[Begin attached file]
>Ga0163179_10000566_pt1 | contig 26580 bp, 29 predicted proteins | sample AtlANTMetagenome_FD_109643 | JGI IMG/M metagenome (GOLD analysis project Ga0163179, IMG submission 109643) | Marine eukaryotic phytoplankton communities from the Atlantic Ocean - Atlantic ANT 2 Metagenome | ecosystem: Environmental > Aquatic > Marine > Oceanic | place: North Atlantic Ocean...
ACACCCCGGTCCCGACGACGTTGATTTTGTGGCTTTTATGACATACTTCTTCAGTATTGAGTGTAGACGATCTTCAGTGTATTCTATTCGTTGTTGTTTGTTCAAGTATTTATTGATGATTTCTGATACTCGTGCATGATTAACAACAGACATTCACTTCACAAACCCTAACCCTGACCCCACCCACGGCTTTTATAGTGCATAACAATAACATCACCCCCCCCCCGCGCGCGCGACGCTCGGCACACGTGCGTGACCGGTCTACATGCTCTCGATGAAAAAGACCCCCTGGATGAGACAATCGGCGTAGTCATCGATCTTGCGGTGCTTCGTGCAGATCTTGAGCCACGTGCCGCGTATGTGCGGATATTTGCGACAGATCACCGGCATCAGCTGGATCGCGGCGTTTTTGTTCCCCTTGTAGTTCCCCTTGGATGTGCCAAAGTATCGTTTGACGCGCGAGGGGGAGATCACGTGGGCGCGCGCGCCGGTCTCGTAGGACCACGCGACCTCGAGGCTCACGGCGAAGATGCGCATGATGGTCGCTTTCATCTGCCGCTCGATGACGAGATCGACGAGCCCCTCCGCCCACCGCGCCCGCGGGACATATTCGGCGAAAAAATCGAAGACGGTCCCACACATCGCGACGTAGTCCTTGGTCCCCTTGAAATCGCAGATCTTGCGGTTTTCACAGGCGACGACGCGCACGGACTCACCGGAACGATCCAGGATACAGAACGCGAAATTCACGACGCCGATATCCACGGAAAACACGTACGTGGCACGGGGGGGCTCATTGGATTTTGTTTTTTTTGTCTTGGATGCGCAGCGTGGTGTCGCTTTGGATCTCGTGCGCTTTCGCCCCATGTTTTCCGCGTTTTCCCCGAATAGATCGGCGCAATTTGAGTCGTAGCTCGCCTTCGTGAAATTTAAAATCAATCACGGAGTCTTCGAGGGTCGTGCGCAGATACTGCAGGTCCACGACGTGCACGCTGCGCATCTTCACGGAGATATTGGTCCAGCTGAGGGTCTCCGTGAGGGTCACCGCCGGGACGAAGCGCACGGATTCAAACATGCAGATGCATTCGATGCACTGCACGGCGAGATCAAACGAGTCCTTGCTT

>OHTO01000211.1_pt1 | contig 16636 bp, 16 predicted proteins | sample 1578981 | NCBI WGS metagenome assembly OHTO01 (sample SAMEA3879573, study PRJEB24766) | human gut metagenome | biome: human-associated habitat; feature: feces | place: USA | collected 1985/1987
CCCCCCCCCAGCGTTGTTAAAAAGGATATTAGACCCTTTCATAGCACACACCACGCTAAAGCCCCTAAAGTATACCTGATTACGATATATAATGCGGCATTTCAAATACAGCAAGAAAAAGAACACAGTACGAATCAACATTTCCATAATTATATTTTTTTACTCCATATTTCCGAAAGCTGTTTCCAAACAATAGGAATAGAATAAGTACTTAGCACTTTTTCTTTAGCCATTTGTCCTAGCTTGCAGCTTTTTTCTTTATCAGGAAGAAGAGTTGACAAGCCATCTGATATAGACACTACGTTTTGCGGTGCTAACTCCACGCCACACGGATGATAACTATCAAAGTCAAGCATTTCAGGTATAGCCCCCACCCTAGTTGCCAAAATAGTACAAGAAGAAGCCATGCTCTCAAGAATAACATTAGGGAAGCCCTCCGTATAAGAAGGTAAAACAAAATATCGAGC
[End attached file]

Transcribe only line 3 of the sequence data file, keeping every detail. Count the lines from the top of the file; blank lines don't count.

>OHTO01000211.1_pt1 | contig 16636 bp, 16 predicted proteins | sample 1578981 | NCBI WGS metagenome assembly OHTO01 (sample SAMEA3879573, study PRJEB24766) | human gut metagenome | biome: human-associated habitat; feature: feces | place: USA | collected 1985/1987